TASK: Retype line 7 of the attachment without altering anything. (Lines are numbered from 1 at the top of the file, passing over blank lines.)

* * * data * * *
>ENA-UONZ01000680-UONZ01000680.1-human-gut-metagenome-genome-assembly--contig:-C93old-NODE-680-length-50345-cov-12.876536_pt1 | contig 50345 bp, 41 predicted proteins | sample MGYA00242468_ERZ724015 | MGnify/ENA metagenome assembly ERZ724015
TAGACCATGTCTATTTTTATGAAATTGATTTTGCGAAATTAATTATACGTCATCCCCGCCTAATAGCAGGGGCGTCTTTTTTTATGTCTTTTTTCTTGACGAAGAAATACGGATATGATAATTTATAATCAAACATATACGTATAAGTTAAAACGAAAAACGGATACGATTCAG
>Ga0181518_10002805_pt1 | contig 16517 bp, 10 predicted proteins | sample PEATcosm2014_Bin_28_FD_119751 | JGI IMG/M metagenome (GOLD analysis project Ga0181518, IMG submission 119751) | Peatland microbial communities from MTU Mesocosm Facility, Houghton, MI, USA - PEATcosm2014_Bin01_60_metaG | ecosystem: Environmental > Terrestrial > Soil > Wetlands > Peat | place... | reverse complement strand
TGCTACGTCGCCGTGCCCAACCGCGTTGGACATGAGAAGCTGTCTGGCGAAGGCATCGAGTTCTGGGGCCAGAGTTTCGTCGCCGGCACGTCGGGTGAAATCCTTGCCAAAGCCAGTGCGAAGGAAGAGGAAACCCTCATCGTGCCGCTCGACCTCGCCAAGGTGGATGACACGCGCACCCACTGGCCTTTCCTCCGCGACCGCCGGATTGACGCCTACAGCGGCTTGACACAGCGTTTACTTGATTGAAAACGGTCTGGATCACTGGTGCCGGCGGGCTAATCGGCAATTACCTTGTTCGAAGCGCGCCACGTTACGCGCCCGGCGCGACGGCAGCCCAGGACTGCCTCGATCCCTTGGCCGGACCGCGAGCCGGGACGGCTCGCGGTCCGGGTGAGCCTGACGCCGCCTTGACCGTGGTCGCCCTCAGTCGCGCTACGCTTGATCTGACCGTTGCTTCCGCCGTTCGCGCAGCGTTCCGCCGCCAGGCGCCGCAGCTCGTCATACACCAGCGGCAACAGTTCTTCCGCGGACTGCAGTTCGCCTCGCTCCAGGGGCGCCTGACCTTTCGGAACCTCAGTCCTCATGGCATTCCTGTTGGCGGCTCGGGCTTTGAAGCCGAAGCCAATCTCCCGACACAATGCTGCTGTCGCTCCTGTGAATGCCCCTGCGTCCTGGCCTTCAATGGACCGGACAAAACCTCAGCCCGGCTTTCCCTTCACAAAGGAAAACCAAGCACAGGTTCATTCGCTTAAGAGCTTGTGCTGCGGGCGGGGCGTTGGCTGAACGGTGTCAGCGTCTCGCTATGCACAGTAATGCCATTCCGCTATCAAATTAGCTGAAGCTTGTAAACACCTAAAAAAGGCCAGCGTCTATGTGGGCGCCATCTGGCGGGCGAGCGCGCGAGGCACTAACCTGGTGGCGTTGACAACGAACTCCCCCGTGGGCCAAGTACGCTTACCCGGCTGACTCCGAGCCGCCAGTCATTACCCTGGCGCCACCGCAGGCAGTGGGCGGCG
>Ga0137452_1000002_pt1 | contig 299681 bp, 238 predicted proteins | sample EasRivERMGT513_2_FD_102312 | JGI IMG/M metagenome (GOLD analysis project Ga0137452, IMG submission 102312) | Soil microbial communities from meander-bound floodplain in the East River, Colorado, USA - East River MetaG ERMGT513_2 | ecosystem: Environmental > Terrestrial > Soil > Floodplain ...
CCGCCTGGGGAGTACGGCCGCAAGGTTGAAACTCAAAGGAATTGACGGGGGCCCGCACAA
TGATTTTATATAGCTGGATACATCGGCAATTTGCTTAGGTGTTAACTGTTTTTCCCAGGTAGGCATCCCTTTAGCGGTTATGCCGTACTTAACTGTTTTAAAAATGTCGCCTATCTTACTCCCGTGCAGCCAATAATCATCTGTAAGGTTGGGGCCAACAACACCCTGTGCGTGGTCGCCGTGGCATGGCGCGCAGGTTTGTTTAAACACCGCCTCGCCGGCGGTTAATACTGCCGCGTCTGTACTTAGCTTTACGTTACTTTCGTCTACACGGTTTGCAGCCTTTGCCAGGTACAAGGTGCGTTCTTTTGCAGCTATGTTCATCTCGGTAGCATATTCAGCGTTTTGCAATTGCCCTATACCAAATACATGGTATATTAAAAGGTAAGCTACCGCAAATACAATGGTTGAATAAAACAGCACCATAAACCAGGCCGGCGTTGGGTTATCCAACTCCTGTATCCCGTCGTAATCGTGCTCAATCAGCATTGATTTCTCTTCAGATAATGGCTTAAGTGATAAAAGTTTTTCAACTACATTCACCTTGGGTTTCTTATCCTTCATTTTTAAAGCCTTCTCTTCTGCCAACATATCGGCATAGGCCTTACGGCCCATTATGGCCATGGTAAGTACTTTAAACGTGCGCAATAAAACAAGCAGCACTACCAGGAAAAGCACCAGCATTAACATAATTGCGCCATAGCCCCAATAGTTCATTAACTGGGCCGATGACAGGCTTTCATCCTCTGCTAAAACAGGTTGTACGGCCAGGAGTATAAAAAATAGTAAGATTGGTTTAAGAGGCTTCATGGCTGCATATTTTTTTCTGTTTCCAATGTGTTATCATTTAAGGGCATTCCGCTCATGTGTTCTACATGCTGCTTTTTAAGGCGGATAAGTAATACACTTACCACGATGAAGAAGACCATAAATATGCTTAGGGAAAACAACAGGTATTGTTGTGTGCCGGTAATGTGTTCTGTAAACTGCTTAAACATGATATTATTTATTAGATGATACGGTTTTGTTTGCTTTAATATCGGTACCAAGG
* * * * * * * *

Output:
TGATTTTATATAGCTGGATACATCGGCAATTTGCTTAGGTGTTAACTGTTTTTCCCAGGTAGGCATCCCTTTAGCGGTTATGCCGTACTTAACTGTTTTAAAAATGTCGCCTATCTTACTCCCGTGCAGCCAATAATCATCTGTAAGGTTGGGGCCAACAACACCCTGTGCGTGGTCGCCGTGGCATGGCGCGCAGGTTTGTTTAAACACCGCCTCGCCGGCGGTTAATACTGCCGCGTCTGTACTTAGCTTTACGTTACTTTCGTCTACACGGTTTGCAGCCTTTGCCAGGTACAAGGTGCGTTCTTTTGCAGCTATGTTCATCTCGGTAGCATATTCAGCGTTTTGCAATTGCCCTATACCAAATACATGGTATATTAAAAGGTAAGCTACCGCAAATACAATGGTTGAATAAAACAGCACCATAAACCAGGCCGGCGTTGGGTTATCCAACTCCTGTATCCCGTCGTAATCGTGCTCAATCAGCATTGATTTCTCTTCAGATAATGGCTTAAGTGATAAAAGTTTTTCAACTACATTCACCTTGGGTTTCTTATCCTTCATTTTTAAAGCCTTCTCTTCTGCCAACATATCGGCATAGGCCTTACGGCCCATTATGGCCATGGTAAGTACTTTAAACGTGCGCAATAAAACAAGCAGCACTACCAGGAAAAGCACCAGCATTAACATAATTGCGCCATAGCCCCAATAGTTCATTAACTGGGCCGATGACAGGCTTTCATCCTCTGCTAAAACAGGTTGTACGGCCAGGAGTATAAAAAATAGTAAGATTGGTTTAAGAGGCTTCATGGCTGCATATTTTTTTCTGTTTCCAATGTGTTATCATTTAAGGGCATTCCGCTCATGTGTTCTACATGCTGCTTTTTAAGGCGGATAAGTAATACACTTACCACGATGAAGAAGACCATAAATATGCTTAGGGAAAACAACAGGTATTGTTGTGTGCCGGTAATGTGTTCTGTAAACTGCTTAAACATGATATTATTTATTAGATGATACGGTTTTGTTTGCTTTAATATCGGTACCAAGG